Difference between revisions of "2015 AMC 10A Problems/Problem 23"
(→Solution) |
|||
Line 5: | Line 5: | ||
− | ==Solution== | + | ==Solution 1== |
By Vieta's Formula, <math>a</math> is the sum of the integral zeros of the function, and so <math>a</math> is integral. | By Vieta's Formula, <math>a</math> is the sum of the integral zeros of the function, and so <math>a</math> is integral. | ||
Line 13: | Line 13: | ||
<cmath>((a-4) - k)((a-4) + k) = 16.</cmath> | <cmath>((a-4) - k)((a-4) + k) = 16.</cmath> | ||
Let <math>(a-4) - k = u</math> and <math>(a-4) + k = v</math>; then, <math>a-4 = \dfrac{u+v}{2}</math> and so <math>a = \dfrac{u+v}{2} + 4</math>. Listing all possible <math>(u, v)</math> pairs (not counting transpositions because this does not affect <math>u + v</math>), <math>(2, 8), (4, 4), (-2, -8), (-4, -4)</math>, yields <math>a = 9, 8, -1, 0</math>. These <math>a</math> sum to 16, so our answer is <math>\textbf{(C)}</math>. | Let <math>(a-4) - k = u</math> and <math>(a-4) + k = v</math>; then, <math>a-4 = \dfrac{u+v}{2}</math> and so <math>a = \dfrac{u+v}{2} + 4</math>. Listing all possible <math>(u, v)</math> pairs (not counting transpositions because this does not affect <math>u + v</math>), <math>(2, 8), (4, 4), (-2, -8), (-4, -4)</math>, yields <math>a = 9, 8, -1, 0</math>. These <math>a</math> sum to 16, so our answer is <math>\textbf{(C)}</math>. | ||
+ | |||
+ | ==Solution 2== | ||
+ | |||
+ | Let <math>r_1</math> and <math>r_2</math> be the integer zeroes of the quadratic. | ||
+ | |||
+ | Since the coefficent of the <math>x^2</math> term is <math>1</math>, the quadratic can be written as <math>(x - r_1)(x - r_2)</math> or <math>x^2 - (r_1 + r_2)x + r_1r_2)</math>. | ||
+ | |||
+ | By comparing this with <math>x^2 - ax + a^2</math>, <math>r_1 + r_2 = a</math> and <math>r_1r_2 = 2a</math>. | ||
+ | |||
+ | Plugging the first equation in the second, <math>r_1r_2 = 2(r_1 + r_2). Rearranging gives </math>r_1r_2 - 2r_1 - 2r_2 = 0<math>. | ||
+ | |||
+ | This can be factored as </math>(r_1 - 2)(r_2 - 2) = 4<math>. | ||
+ | |||
+ | These factors can be: </math>(1, 4), (-1, -4), (4, 1), (-4, -1), (2, 2), (-2, -2)<math>. | ||
+ | |||
+ | We want the number of distinct </math>a = r_1 + r_2<math>, and these factors gives </math>a = {-1, 8, 9}. | ||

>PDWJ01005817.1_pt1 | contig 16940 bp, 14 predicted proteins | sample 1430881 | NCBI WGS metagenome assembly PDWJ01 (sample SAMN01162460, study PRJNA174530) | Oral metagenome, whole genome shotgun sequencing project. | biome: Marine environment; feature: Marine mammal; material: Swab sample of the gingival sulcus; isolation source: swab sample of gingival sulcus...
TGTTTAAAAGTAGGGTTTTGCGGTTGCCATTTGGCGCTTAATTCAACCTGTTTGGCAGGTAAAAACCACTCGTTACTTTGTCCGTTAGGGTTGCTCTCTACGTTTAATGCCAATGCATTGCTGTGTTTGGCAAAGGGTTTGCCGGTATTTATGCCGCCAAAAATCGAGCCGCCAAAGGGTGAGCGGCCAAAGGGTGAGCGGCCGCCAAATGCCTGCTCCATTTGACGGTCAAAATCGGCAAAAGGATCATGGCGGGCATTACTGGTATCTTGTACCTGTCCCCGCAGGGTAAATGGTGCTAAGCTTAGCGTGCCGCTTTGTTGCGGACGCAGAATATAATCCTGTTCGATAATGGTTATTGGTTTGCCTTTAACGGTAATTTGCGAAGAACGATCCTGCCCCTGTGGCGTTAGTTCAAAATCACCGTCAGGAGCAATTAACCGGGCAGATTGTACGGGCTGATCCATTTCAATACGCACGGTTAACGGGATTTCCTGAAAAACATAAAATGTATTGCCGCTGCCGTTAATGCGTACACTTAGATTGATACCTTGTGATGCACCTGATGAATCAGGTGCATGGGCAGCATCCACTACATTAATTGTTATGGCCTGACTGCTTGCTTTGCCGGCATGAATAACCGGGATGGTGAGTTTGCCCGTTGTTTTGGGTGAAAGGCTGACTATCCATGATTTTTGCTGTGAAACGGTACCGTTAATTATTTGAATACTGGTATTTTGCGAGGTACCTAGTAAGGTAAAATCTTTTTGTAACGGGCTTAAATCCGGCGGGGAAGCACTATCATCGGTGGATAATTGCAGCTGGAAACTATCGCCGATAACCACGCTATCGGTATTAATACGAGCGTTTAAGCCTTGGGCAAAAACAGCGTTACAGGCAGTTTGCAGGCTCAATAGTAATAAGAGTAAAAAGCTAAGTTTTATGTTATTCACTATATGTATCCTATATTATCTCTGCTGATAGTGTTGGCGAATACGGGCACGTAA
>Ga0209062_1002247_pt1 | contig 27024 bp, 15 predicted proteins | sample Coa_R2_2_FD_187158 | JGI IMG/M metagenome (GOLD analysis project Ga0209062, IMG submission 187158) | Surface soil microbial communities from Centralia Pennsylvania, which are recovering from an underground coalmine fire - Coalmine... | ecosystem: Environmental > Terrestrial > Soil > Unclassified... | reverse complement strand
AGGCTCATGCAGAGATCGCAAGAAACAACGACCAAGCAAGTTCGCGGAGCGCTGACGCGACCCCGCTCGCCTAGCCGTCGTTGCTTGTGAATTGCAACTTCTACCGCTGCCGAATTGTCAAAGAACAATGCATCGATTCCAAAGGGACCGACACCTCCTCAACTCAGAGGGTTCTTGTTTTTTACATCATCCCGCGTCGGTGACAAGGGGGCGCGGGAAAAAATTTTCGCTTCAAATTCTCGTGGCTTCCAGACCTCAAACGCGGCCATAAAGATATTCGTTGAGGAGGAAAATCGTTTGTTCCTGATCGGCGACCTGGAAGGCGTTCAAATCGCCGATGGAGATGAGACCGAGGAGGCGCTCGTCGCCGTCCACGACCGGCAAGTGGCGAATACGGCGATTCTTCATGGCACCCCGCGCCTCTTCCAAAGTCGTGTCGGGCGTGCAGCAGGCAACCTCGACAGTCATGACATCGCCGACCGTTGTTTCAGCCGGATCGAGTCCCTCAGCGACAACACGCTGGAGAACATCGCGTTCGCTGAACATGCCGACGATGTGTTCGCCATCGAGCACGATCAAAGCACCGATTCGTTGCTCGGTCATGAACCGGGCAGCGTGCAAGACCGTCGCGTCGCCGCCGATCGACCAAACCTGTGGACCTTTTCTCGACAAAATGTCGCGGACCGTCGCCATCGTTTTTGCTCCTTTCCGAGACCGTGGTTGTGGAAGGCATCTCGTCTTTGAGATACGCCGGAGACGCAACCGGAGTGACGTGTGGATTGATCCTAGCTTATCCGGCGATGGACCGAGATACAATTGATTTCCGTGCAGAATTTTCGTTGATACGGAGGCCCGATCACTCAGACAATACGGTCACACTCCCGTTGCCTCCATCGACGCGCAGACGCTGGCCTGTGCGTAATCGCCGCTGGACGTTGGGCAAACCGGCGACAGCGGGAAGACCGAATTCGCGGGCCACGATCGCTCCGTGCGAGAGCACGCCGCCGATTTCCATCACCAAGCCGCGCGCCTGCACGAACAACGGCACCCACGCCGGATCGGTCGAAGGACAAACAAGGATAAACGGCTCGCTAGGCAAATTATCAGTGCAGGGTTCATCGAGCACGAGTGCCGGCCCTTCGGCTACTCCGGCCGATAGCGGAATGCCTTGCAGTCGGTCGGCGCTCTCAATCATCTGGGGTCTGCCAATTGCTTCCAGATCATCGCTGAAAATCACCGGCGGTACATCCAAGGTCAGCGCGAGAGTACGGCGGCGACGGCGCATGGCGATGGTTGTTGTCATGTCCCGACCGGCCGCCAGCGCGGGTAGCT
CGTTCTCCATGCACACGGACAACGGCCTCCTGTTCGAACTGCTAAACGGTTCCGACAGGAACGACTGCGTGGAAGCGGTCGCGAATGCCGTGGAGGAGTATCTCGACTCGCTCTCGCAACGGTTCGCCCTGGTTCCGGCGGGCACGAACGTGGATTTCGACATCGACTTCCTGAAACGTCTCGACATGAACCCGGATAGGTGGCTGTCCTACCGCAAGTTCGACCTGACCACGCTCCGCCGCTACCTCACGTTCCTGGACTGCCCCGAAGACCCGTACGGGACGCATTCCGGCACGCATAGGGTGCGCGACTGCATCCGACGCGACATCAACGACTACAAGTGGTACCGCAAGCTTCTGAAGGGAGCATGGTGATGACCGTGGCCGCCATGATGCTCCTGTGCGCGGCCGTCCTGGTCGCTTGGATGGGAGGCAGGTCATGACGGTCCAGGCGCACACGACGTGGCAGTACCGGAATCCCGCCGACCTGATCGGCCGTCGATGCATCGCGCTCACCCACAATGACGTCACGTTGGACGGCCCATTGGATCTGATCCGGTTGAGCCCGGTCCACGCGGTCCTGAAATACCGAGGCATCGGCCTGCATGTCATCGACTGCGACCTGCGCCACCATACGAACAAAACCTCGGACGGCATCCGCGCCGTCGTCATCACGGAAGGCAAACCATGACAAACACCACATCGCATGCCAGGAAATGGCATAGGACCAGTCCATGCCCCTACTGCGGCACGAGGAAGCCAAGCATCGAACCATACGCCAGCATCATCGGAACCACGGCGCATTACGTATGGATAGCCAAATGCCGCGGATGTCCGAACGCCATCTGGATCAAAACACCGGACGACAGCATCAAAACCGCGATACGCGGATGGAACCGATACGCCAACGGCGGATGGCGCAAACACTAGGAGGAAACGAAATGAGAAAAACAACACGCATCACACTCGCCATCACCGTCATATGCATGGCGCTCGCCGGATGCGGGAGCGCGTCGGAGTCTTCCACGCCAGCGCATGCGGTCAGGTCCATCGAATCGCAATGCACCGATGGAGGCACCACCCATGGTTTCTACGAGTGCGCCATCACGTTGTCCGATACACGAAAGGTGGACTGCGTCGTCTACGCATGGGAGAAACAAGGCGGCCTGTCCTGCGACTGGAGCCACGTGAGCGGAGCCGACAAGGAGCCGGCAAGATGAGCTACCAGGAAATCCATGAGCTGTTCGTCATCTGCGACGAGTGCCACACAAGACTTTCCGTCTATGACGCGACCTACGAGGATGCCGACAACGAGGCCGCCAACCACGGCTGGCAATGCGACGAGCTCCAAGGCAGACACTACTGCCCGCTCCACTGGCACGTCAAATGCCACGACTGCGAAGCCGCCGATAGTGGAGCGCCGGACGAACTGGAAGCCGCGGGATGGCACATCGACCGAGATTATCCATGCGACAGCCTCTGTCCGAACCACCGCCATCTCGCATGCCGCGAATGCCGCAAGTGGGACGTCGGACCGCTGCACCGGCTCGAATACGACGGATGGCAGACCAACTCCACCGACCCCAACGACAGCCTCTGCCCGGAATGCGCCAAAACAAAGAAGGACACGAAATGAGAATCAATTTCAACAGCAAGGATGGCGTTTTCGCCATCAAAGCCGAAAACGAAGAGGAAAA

+ | |||
+ | So the answer is <math>-1 + 8 + 9 = \boxed{\textbf{(C) }16}</math>. | ||
==See Also== | ==See Also== | ||
{{AMC10 box|year=2015|ab=A|before=First Problem|num-a=2}} | {{AMC10 box|year=2015|ab=A|before=First Problem|num-a=2}} | ||
{{MAA Notice}} | {{MAA Notice}} |
Revision as of 18:48, 4 February 2015
Contents
Problem
The zeroes of the function are integers .What is the sum of the possible values of a?
$\textbf{(A)}\ 7\qquad\textbf{(B)}\ 8\qquad\textbf{(C)}\ 16\qquad\textbf{(D)}}\ 17\qquad\textbf{(E)}\ 18$ (Error compiling LaTeX. ! Extra }, or forgotten $.)
Solution 1
By Vieta's Formula, is the sum of the integral zeros of the function, and so is integral.
Because the zeros are integral, the discriminant of the function, , is a perfect square, say . Then adding 16 to both sides and completing the square yields Hence and Let and ; then, and so . Listing all possible pairs (not counting transpositions because this does not affect ), , yields . These sum to 16, so our answer is .
Solution 2
Let and be the integer zeroes of the quadratic.
Since the coefficent of the term is , the quadratic can be written as or .
By comparing this with , and .
Plugging the first equation in the second, r_1r_2 - 2r_1 - 2r_2 = 0$.
This can be factored as$ (Error compiling LaTeX. ! Missing $ inserted.)(r_1 - 2)(r_2 - 2) = 4$.
These factors can be:$ (Error compiling LaTeX. ! Missing $ inserted.)(1, 4), (-1, -4), (4, 1), (-4, -1), (2, 2), (-2, -2)$.
We want the number of distinct$ (Error compiling LaTeX. ! Missing $ inserted.)a = r_1 + r_2a = {-1, 8, 9}.
So the answer is .
See Also
2015 AMC 10A (Problems • Answer Key • Resources) | ||
Preceded by First Problem |
Followed by Problem 2 | |
1 • 2 • 3 • 4 • 5 • 6 • 7 • 8 • 9 • 10 • 11 • 12 • 13 • 14 • 15 • 16 • 17 • 18 • 19 • 20 • 21 • 22 • 23 • 24 • 25 | ||
All AMC 10 Problems and Solutions |
The problems on this page are copyrighted by the Mathematical Association of America's American Mathematics Competitions.